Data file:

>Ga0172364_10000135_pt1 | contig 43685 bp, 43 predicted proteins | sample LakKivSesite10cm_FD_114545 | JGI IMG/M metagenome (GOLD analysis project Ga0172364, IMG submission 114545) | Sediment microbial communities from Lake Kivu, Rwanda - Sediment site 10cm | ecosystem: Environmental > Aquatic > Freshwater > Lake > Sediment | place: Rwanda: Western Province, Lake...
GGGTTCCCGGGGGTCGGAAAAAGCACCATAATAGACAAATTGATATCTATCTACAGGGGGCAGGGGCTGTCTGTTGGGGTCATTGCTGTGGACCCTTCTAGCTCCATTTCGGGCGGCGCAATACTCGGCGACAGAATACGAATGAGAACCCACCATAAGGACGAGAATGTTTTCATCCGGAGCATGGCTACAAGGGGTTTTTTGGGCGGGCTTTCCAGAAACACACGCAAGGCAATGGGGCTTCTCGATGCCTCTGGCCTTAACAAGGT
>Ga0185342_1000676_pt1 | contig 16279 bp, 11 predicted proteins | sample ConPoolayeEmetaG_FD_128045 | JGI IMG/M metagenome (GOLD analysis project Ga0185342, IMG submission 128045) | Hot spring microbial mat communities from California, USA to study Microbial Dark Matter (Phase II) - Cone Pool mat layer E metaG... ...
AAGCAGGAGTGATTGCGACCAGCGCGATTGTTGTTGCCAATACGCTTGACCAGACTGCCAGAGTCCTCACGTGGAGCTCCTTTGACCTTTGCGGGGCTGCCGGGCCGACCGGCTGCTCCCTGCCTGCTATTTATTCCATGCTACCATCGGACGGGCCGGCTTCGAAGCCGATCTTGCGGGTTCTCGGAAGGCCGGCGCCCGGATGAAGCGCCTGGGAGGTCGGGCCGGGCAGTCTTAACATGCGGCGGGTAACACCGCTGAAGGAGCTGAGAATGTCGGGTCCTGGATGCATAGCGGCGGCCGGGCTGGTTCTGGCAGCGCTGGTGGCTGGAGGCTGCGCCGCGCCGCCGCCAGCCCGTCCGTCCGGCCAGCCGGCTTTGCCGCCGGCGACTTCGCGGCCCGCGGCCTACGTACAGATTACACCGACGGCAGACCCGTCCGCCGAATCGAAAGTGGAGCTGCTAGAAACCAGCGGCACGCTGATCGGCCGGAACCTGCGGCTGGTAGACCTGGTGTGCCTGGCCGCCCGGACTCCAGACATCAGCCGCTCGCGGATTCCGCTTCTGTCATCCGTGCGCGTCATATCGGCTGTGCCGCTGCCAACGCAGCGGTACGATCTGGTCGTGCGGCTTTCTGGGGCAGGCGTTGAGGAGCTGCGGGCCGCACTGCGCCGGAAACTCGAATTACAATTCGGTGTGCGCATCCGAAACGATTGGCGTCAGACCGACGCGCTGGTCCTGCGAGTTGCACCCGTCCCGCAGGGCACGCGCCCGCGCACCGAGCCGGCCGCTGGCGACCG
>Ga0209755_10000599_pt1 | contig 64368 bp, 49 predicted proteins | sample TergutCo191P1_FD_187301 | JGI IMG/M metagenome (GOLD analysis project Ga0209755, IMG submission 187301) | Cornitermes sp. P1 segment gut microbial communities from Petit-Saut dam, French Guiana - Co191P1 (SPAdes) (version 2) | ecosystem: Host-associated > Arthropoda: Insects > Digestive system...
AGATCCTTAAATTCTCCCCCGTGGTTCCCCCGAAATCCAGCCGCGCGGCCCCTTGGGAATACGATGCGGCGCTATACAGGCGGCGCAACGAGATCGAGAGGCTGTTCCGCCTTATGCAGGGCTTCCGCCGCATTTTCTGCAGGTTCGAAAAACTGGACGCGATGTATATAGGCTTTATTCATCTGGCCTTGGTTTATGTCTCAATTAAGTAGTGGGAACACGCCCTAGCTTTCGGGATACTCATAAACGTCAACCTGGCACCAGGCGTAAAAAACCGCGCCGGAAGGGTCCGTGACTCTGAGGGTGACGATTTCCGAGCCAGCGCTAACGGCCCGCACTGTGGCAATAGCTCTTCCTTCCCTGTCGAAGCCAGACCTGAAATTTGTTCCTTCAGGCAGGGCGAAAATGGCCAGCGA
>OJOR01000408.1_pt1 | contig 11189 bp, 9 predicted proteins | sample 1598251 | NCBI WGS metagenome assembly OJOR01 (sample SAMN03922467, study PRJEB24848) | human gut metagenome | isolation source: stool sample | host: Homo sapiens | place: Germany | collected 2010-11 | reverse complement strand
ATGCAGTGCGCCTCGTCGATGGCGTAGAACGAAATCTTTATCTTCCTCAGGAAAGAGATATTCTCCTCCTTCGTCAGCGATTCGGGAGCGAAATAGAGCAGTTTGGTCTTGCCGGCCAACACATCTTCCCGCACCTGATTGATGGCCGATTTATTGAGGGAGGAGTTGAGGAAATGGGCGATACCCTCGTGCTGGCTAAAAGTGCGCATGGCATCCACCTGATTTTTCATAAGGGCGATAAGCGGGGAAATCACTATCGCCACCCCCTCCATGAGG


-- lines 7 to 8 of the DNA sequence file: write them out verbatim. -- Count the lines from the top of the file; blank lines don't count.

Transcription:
>OJOR01000408.1_pt1 | contig 11189 bp, 9 predicted proteins | sample 1598251 | NCBI WGS metagenome assembly OJOR01 (sample SAMN03922467, study PRJEB24848) | human gut metagenome | isolation source: stool sample | host: Homo sapiens | place: Germany | collected 2010-11 | reverse complement strand
ATGCAGTGCGCCTCGTCGATGGCGTAGAACGAAATCTTTATCTTCCTCAGGAAAGAGATATTCTCCTCCTTCGTCAGCGATTCGGGAGCGAAATAGAGCAGTTTGGTCTTGCCGGCCAACACATCTTCCCGCACCTGATTGATGGCCGATTTATTGAGGGAGGAGTTGAGGAAATGGGCGATACCCTCGTGCTGGCTAAAAGTGCGCATGGCATCCACCTGATTTTTCATAAGGGCGATAAGCGGGGAAATCACTATCGCCACCCCCTCCATGAGG